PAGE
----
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I would like to thank everyone who has commented. Today, I discussed my mom's issues with the director of nursing in her AL place. They are going to start meal reminders and escorting her to meals if necessary. This is all new territory for me and your help has been wonderful. Since mid March of this year, mom was in the hospital, then a rehab facility and now in AL. During this time, I cleaned out her condo, had an estate sale, sold her condo and pre paid for her burial. I have POA, and am waiting on veteran's benefits. I have no help in any of this as my dad passed away in 2014 and I don't have any siblings. Everyone on this forum has been so helpful with my questions. I'm sure I'll continue to have more as I'm realizing things can change on a daily basis with the elderly. THANK YOU!
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Yes, I'd if your mom's information is correct. If it's a matter of her resisting meals, then I would have her assessed to see what type of facility is needed. In regular AL, my cousin would resist meals, activities, baths and getting out of bed. She did much better when she moved to Memory Care. They are under much more structure and everything is handled one on one by people who are trained to work with dementia patients. I'd explore that option for the future.
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My mothers assisted living have the aides go to the rooms of those who have dementia and remind them its time to go to the cafeteria. My mom has to be taken in a wheelchair so she wouldnt be able to get there unless someone goes to get her....but even if she could walk there, she wouldnt remember so someone always goes to get/remind her. I also find it VERY odd that your facility doesnt do this for those with dementia, even if its just beginning. I would DEFINITELY speak to the director of the facility about it.
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So ALG, I think you probably have your answer regarding why it's so difficult to get your mom to the dining room - bottom line, she doesn't want to go. If she is like my mom - doing as my mom did, not being able to determine meal times because dementia, over sleeping, not being happy to be there - getting someone to remind her isn't going to be a total fix. You'll start hearing from her that no one cued her when in fact, someone did, that there was no where to sit, or a woman at her assigned table was mean to her, plus the same "didn't like/want what was being served" - even though there were alternatives. It's the same as the variety of excuses to not go to activities. Either she will or won't adjust. If she adjusts to being there - great, she will have some quality of life ahead of her - may even come to like living there, among peers and being somewhat independent. If she doesn't adjust - I'm sorry to say, at some point she will begin to decline and a facility with less freedom, more structure - a nursing home - may be on the horizon. Try as I might, I could never get my mother to understand the consequences of her bull headed behaviors. Of course that was back in the day when I still thought she could be reasoned with - I had no real understanding of dementia. I'm sorry to say you might have a long, bumpy road ahead of you. Please know you can only do what you can do - the rest is up to her, whether she can reason that through or not. You can lead a horse to the dining room but you can't make him eat.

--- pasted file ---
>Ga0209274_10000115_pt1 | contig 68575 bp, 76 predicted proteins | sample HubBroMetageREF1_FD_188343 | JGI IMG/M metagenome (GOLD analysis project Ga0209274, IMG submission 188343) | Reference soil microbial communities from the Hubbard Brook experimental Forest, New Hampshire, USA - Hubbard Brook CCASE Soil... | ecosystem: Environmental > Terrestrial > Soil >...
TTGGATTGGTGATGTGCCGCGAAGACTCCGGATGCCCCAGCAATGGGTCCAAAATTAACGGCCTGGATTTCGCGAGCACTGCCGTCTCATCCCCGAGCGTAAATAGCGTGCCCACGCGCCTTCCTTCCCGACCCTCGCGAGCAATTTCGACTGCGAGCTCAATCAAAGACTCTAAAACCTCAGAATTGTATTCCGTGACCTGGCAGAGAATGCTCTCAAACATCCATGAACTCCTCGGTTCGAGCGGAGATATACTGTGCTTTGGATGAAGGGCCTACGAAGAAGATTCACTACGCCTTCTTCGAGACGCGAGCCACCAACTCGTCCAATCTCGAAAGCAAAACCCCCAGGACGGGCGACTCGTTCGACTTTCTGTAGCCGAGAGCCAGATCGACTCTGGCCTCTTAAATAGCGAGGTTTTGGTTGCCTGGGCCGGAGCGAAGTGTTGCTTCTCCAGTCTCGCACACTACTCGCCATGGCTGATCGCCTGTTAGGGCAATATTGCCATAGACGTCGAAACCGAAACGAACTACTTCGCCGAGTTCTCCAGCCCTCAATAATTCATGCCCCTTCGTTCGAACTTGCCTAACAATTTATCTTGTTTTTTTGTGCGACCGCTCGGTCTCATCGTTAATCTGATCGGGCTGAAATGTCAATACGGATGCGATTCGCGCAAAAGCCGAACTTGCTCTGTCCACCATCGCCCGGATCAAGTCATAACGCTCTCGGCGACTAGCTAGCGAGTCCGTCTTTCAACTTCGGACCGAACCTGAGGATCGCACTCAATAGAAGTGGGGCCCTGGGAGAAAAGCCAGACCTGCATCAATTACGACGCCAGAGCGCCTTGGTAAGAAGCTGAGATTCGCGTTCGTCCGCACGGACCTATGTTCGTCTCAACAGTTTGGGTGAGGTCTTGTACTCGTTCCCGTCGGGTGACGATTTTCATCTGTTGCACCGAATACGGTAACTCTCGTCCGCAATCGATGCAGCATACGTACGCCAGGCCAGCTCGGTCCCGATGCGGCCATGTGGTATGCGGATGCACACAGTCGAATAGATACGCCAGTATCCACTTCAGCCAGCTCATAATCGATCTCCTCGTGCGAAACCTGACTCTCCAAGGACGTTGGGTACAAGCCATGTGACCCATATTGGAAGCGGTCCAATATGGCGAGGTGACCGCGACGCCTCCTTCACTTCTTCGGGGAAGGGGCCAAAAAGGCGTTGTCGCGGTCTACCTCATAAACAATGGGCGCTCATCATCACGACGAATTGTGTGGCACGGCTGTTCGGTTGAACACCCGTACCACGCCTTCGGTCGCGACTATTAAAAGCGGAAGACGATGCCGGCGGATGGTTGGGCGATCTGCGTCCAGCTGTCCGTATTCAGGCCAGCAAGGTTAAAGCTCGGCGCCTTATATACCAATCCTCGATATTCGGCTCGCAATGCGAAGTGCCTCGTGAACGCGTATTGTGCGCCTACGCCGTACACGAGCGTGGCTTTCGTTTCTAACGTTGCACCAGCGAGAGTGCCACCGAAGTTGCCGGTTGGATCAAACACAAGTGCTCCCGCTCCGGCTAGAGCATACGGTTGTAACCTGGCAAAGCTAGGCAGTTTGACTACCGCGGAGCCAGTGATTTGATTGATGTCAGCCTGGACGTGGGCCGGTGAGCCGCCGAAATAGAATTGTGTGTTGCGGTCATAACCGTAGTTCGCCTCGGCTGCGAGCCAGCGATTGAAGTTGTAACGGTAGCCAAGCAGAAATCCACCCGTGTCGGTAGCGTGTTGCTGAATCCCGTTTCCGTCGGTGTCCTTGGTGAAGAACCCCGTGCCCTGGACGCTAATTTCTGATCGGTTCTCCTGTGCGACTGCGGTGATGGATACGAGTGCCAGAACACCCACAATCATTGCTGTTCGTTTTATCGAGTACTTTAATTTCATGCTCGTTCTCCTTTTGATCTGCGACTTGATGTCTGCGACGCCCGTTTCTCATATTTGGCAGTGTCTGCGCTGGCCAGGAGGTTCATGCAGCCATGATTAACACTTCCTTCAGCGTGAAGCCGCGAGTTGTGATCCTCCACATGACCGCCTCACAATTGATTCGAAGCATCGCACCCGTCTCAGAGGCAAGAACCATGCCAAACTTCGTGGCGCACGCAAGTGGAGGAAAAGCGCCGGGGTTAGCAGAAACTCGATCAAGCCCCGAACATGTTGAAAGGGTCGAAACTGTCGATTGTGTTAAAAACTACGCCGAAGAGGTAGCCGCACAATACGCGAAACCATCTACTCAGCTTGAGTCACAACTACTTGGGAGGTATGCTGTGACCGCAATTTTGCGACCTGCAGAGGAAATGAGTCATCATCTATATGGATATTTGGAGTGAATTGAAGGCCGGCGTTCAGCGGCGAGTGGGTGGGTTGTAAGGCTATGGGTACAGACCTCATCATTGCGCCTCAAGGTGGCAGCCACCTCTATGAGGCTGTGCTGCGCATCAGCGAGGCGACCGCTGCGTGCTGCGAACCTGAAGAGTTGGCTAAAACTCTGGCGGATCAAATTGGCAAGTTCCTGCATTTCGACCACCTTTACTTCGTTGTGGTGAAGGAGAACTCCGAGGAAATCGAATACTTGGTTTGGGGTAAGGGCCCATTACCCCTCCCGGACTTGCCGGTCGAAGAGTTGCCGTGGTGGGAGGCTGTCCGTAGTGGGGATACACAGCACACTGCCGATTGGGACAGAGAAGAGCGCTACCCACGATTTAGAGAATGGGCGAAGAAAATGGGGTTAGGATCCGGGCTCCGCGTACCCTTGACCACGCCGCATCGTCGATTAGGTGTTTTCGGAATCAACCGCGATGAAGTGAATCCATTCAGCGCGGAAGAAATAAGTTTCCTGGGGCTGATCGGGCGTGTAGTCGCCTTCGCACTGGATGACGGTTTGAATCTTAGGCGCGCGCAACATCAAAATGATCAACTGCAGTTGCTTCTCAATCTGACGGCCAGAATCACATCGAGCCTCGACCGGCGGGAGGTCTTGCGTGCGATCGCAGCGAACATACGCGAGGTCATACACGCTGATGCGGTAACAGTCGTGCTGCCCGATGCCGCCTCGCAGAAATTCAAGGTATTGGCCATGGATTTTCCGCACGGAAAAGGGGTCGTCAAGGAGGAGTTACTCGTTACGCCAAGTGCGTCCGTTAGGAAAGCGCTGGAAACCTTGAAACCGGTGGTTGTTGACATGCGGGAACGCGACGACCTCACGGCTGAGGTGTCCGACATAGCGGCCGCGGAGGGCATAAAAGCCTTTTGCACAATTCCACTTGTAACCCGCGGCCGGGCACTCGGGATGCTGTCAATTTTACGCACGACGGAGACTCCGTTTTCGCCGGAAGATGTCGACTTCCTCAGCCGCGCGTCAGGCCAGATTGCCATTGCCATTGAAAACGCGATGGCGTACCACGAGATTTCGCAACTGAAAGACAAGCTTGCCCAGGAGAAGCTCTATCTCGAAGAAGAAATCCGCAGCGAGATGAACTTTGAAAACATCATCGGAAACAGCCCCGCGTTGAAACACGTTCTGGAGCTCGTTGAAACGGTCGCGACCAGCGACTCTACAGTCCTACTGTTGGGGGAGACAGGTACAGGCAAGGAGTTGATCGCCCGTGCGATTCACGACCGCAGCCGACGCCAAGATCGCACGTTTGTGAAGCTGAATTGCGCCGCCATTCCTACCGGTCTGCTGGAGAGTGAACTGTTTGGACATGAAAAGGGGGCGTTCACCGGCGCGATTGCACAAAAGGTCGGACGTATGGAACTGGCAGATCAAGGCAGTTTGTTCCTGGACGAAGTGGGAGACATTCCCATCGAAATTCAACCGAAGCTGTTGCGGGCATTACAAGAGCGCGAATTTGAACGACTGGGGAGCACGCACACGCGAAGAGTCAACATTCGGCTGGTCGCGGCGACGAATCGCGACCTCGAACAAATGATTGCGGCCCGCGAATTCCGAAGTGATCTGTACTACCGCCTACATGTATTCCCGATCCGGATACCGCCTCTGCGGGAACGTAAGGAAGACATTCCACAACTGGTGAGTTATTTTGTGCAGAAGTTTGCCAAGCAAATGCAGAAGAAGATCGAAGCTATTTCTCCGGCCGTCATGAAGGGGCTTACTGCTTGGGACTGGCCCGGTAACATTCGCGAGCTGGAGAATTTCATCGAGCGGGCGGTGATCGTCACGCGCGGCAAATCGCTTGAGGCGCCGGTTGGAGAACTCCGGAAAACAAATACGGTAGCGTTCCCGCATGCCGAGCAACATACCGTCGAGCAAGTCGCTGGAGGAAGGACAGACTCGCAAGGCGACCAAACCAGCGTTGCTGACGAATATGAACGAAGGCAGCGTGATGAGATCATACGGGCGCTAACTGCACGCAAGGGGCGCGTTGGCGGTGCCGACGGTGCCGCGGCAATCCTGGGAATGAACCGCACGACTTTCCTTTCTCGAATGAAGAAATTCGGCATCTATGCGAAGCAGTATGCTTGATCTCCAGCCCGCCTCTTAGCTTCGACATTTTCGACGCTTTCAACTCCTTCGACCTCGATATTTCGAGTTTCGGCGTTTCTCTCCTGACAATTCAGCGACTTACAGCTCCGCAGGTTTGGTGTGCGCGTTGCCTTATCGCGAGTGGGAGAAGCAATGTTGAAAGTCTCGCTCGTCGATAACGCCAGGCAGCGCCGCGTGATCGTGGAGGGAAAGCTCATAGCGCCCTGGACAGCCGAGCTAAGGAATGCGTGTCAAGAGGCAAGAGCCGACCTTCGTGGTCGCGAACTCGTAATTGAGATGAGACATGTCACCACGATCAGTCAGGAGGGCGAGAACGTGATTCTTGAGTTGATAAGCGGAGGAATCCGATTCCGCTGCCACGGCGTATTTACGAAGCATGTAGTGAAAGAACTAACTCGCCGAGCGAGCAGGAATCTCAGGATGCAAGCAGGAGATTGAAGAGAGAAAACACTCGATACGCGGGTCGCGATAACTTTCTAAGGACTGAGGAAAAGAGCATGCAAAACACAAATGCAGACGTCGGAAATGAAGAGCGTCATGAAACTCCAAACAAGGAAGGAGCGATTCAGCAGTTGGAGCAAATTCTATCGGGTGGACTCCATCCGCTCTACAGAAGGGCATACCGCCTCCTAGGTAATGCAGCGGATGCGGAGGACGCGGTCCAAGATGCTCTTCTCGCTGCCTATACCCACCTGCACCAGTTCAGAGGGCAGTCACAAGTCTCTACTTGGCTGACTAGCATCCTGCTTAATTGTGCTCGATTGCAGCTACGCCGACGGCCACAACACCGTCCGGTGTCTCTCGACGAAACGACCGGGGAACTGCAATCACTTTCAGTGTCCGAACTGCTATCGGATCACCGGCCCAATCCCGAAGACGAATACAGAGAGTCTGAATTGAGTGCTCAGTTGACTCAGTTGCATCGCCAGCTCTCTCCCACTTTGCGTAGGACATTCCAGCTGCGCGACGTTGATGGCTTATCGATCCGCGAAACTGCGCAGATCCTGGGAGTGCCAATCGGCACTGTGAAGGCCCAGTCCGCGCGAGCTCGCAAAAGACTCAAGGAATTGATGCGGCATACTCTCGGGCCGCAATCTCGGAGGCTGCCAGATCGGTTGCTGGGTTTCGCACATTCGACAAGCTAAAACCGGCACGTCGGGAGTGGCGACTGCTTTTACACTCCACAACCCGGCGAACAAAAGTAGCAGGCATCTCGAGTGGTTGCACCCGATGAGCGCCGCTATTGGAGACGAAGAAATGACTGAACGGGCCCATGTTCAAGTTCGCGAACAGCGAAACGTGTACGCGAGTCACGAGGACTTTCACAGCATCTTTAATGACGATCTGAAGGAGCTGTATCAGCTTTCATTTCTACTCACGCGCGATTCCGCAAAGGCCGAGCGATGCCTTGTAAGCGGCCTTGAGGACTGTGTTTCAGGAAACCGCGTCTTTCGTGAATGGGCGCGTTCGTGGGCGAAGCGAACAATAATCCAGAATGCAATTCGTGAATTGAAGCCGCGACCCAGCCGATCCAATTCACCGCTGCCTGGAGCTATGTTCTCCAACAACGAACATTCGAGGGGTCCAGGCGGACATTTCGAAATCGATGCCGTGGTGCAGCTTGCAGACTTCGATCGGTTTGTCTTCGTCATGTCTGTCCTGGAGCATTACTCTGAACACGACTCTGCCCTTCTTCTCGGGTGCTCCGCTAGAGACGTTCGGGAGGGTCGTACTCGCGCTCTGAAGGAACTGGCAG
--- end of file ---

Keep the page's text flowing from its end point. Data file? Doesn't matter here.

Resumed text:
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I agree with many above who believe that AL is responsible for her assisting her to her meals. That's the point of AL. All of the AL's that I know go about the place and gather everyone to the dining room, where they have an assigned place to sit.(Those in wheelchairs are wheeled there and other escorted if needed.) If they do not eat, notes are taken and family called. In regular AL, snacks were taken to the resident to their room or wherever they were on the property. In Memory Care, of course snacks are provided in the dining room under supervision.

I might meet with the director for the purpose of discussing other needs that your mom might have that are not being met. As dementia progresses, her needs might outgrow that facility, but, if it's just meals....I would think that is an easy fix.

I would also double check what your mom is telling you. Can you get independent verification of what she is reporting? She could be eating, but not remembering it.

I might also determine if she still has an appetite and have that evaluated. It could be from the dementia or depression. I'd discuss with her doctor.
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Good luck ALG1447. Maybe after you talk to the director they will take more notice of your Mom. AL weighs all residents every month to make sure they are thriving. If they lose weight, then they have to contact family and make arrangements to get them to a doctor because it means they either are not eating or have something wrong. If your mother isn't eating, they should notice for that reason also.

Truthfully, I expected more oversight - for the money we were paying - but found that unless the resident is having obvious issues, if they are quiet and cause no problem, they don't notice little things like we, the family will, especially if they spend a lot of time in their room.) Also, because of the law, there is just so much they can make them do, if they don't want to. Even if it is AL, residents have the right to refuse to do things like bathe and eat, etc.